OBIC 2021 – Glimpses

I’ve been going to the international conference of the Oriental Business and Innovation Center (OBIC) since 2018. That is whenever the world allowed me to do so. I couldn’t go last year, though I had bought my flight ticket and only went online this year. Online is not bad, but enjoying your coffee breaks and lunches in your own home is not as exciting as chatting around real food and beverages in Budapest.

And yet, it had been a great conference. Professional, warm, with just the right mix of local touch, in the perfect amounts.

The theme of the conference this year? And the programme? And Book of Abstracts? You can find all the information here:  or if you prefer Facebook –

What you cannot find, however, is the inner dynamics and chemistry of the event. That you can experience only by participating.

For example, after one of the plenary sessions, the speaker, Professor Voskressenski, was asked many questions mostly variations around what you can see in the picture below.

The answer, with a smile, was along the following points:

“Interesting question. Thank you. Russia has a very good relation with China, but this relation is not an alliance. It’s a partnership. They understand each other, it’s about economic benevolence. There’s centralization clearly, but it’s because of the uncertainties we have to face. So what should the US hinder?” (An approximate rendition of his words)

And as an echo, the words of David Morris during a round table on “The Rise of New Technologies and National Security Challenges”: Russia and China are comfortable together.

OBIC 2019 group picture.

These are only glimpses. However, I could not possibly skip our own participation in Panel C2 of OBIC – “Culture and Education in the Era of Digitalization” moderated by Professor Emerita Judit Hidasi. We had been blessed by the presence of some of our colleagues from home, thank you Dana Radler and Irina Ion. And possibly others. One of the disadvantages of this otherwise excellent cloud event was that we could not see each other. There’s no perfection, is there!?!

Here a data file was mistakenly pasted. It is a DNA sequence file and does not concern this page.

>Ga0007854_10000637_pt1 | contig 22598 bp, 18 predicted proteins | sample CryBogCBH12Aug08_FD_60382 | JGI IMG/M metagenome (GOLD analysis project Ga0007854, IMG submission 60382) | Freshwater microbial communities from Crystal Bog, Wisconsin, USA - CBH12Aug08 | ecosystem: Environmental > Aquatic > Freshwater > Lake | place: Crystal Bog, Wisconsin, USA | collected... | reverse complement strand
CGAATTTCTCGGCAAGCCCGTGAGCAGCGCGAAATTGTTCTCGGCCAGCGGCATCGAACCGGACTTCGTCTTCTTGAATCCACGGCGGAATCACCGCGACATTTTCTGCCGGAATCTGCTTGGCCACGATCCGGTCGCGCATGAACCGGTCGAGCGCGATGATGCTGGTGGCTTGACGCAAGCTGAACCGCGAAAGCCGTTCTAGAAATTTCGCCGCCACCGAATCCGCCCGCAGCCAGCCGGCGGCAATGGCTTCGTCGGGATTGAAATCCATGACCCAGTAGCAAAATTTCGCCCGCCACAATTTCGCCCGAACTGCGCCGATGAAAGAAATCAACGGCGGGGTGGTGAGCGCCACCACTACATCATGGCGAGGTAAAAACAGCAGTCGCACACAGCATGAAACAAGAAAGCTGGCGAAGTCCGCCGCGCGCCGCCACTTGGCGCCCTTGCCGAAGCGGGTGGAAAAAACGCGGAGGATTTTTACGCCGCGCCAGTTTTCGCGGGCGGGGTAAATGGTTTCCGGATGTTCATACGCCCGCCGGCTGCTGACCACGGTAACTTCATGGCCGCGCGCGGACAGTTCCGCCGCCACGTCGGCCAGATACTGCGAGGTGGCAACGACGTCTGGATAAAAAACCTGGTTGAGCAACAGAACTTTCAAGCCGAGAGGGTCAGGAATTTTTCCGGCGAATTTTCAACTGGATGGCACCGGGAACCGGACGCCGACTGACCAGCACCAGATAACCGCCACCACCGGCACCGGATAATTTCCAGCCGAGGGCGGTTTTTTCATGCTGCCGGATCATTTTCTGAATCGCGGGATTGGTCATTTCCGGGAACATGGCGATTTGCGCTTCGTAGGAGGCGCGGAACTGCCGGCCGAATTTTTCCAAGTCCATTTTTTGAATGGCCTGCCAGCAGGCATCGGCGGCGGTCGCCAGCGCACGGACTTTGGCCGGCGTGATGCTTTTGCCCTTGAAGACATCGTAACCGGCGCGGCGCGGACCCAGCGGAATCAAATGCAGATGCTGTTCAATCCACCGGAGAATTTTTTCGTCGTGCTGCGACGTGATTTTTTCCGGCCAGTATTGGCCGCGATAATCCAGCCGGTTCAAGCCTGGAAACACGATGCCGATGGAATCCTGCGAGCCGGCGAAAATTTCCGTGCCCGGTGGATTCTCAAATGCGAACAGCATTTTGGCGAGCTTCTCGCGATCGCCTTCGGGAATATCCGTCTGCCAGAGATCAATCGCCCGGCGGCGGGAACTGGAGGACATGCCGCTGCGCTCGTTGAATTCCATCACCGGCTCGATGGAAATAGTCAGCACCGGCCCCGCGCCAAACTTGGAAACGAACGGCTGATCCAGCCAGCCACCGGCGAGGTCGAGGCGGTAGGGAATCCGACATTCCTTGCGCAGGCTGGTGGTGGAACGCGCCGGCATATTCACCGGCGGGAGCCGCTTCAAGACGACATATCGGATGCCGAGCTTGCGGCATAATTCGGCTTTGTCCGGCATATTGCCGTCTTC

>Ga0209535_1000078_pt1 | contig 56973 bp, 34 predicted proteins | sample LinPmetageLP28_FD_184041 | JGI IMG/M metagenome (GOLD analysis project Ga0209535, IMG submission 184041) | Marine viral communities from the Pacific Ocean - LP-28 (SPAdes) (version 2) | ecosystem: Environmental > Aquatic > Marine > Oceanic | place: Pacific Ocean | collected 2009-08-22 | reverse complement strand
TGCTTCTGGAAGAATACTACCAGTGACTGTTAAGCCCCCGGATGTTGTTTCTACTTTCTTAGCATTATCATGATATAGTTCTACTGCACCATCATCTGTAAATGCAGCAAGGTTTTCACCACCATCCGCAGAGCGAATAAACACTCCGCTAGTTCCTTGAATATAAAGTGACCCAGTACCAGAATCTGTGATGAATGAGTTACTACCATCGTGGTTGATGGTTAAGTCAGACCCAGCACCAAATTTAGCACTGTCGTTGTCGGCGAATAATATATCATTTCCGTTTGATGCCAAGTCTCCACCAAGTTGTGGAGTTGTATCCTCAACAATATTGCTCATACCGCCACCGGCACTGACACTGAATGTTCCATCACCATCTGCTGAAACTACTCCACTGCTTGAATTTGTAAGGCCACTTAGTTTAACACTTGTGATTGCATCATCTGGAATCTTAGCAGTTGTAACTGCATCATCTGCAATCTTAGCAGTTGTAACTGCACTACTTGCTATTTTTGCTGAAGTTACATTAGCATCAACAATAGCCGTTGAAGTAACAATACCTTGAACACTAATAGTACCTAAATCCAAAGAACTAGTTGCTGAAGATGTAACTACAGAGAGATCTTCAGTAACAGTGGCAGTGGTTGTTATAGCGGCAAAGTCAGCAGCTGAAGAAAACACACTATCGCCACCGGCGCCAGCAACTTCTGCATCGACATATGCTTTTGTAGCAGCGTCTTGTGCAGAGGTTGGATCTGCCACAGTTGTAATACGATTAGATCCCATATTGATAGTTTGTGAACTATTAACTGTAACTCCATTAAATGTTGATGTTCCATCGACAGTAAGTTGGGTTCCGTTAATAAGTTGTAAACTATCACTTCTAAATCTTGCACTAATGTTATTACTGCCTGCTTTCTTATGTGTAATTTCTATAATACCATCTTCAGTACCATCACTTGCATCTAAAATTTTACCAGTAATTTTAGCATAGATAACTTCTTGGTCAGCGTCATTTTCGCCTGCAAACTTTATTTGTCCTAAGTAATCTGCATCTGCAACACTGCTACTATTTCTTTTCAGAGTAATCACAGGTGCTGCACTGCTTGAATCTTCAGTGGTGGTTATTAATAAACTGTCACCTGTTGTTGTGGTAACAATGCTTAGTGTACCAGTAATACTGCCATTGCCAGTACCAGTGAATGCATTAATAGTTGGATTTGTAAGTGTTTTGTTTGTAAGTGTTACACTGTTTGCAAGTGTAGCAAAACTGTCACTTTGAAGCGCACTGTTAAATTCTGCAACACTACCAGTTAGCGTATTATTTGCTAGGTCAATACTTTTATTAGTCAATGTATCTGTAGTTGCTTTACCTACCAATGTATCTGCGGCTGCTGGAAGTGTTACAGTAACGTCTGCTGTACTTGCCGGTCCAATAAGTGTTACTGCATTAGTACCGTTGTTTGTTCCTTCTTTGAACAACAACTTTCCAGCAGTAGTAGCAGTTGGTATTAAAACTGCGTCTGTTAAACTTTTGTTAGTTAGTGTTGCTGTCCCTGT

The discussions in our panel were vivid, with good questions and challenging answers. The only disappointment – more time for discussions. Again, real coffee breaks and meals are great for networking and continuing discussions beyond the programme.

My personal takeaways from this event? There are too many and too important to discard in a last few words. Therefore, I’ll write another post.

Another technical mystery – double images. Good for our egos though.


My daughter bought a map the other day. I thought it was for our grandchildren visiting for Easter. They have difficulties reading a paper map which is still required, for good reason I’d say, in school. No, she said, it’s not for them. It’s for me and Redmund, her partner, to signal the places we visited. Separately or together. It’s fun, mum, don’t you think!?

It absolutely is. Plus, it brings back my old concern about digital maps. I love digital maps, I’m often, though not always, grateful to Waze or Google Maps (in that order) for their existence. But, I can’t “think” without a paper map. I discover, however, that I’m not the only one.

In this article in USA Today you can find lots of reasons why people still prefer paper maps and why the industry is actually thriving. I resonate with a lot of them, but my favourite is “Paper maps for planning and GPS in transit”.

And today, a slow day even if it’s a Monday, the second day of Orthodox Easter, I can indulge in doing “useless” things, such as looking at maps. So, here’s a look at some fascinating maps. They are all amazing. However, I particularly like the following: 9. The Roman Empire vs. the Mongol Empire at their peak (ha, ha); 10. The most popular last names in Europe, and 14. The oldest universities in Europe that are still open.